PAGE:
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Annotation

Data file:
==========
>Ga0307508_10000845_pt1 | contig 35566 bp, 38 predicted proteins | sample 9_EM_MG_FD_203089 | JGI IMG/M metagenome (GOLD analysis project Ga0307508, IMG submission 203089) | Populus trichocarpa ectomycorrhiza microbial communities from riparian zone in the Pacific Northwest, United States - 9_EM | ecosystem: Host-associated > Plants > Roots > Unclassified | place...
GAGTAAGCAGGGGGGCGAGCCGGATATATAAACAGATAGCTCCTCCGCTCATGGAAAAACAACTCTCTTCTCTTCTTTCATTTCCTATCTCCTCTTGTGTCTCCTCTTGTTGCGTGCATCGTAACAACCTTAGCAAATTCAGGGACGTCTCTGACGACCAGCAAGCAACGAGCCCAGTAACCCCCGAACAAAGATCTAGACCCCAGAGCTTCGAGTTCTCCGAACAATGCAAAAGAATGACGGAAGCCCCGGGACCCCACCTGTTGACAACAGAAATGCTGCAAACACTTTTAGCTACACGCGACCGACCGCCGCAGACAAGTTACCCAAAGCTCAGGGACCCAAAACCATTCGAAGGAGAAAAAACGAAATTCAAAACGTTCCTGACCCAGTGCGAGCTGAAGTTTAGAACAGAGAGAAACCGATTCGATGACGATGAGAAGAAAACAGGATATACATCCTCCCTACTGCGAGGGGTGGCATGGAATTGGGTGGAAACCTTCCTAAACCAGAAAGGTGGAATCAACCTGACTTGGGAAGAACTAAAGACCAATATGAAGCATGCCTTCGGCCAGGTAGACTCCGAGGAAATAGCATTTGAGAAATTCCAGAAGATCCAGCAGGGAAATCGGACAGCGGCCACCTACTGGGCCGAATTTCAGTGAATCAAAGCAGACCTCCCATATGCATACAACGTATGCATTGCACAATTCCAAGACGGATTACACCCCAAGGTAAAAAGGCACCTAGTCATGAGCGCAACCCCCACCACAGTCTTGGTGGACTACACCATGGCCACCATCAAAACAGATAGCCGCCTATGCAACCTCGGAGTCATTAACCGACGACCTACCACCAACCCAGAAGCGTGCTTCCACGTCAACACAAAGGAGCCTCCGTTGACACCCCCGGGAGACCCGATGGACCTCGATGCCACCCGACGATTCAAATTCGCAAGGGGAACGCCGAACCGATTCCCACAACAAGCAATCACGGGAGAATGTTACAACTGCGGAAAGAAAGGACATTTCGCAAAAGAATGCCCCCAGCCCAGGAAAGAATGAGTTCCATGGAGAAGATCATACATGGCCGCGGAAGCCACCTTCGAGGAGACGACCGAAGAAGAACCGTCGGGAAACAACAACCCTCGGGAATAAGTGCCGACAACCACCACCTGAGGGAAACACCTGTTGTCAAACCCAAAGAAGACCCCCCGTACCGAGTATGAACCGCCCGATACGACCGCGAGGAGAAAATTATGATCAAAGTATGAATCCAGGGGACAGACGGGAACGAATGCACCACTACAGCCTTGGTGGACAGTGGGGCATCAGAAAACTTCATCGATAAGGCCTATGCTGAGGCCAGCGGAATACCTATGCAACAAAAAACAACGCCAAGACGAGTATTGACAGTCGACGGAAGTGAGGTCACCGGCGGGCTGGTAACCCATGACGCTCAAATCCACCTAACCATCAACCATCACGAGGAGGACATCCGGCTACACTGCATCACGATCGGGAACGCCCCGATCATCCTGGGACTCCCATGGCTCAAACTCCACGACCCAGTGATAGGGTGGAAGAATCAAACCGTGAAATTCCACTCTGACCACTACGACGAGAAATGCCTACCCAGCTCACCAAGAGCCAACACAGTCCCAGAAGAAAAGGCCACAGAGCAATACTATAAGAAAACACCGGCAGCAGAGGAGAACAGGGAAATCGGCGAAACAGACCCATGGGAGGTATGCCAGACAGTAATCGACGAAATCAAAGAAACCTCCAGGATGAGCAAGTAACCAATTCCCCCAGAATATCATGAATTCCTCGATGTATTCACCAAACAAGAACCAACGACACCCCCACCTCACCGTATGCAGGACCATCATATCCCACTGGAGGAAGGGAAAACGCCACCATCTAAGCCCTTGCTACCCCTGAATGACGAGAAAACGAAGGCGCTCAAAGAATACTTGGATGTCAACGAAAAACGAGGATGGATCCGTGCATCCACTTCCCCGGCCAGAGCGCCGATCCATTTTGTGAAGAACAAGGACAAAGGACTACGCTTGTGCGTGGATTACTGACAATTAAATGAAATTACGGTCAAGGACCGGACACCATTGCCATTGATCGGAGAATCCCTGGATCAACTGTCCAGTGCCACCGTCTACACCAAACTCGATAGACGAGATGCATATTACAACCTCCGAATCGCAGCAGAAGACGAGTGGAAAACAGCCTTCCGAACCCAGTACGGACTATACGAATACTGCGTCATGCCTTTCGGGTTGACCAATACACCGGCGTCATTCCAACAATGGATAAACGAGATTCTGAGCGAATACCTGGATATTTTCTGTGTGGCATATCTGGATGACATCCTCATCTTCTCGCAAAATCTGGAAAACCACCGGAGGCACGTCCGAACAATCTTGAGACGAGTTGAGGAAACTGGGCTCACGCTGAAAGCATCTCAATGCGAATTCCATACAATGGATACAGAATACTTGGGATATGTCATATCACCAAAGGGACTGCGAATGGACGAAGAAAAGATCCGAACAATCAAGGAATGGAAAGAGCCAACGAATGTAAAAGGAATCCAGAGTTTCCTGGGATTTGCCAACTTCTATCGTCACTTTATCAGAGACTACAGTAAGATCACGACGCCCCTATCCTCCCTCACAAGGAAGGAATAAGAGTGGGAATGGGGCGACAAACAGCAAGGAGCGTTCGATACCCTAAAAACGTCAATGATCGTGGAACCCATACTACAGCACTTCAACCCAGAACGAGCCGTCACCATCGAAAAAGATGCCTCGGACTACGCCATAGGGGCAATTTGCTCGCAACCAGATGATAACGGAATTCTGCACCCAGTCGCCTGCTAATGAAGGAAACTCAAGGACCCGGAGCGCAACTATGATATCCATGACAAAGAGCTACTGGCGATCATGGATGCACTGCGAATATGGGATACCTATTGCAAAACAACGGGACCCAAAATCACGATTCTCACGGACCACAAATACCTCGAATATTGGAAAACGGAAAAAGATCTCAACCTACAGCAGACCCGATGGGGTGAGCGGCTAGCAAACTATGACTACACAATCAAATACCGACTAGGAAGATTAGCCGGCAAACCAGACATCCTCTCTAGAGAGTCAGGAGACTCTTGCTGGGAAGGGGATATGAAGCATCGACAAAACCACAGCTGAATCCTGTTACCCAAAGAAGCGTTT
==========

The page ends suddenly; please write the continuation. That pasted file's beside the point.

Calvin Barrick grew up on a farm. He had four brothers and one sister but two of his brothers have died. Barrick was the third in the line of children.Barrick was out on a drive with a friend when he heard on the radio about the attack on Pearl Harbor. He enlisted in the service after he graduated from school in the spring of 1942. He and a friend decided that they wanted to get into the fight so they enlisted. He does not recall why he chose the Navy. After enlisting he was sent to Great Lakes for boot training along with his friend who he had enlisted with. After boot training his friend was sent to pharmacy school and Barrick went to quartermaster school. Quartermaster school was at Newport, Rhode Island. When he got out he heard about the submarine service. It sounded interesting so he volunteered for it. He was sent to New London, Connecticut for submarine school. The physical tests to get in were pretty rigid and a lot of the sailors who applied did not pass them. The submarine service was strictly voluntary. They went through escape training in the tower at New London. The first time he used the Momsen lung it was scary but after that it was not bad. They would start at the bottom of the 50 foot deep tower and would follow a line up to the surface. After getting on a submarine and qualifying he passed and got his dolphins. Barrick was assigned to the USS Tang as soon as he got out of submarine school. He was ordered to Mare Island, California where the Tang was being built. Barrick helped commission the Tang. The commissioning ceremony was a short one. Barrick was even aboard when the submarine was launched and slid down into the water for the first time. All of the men assigned to the ship were aboard. Barrick had not heard of O'Kane [Annotators Note: US Navy Rear Admiral Richard H. O'Kane] prior to going aboard the Tang. When Barrick went to report aboard the Tang she was the first submarine he had ever seen other than the boats they used as trainers at the submarine school. That is where he met most of the officers.

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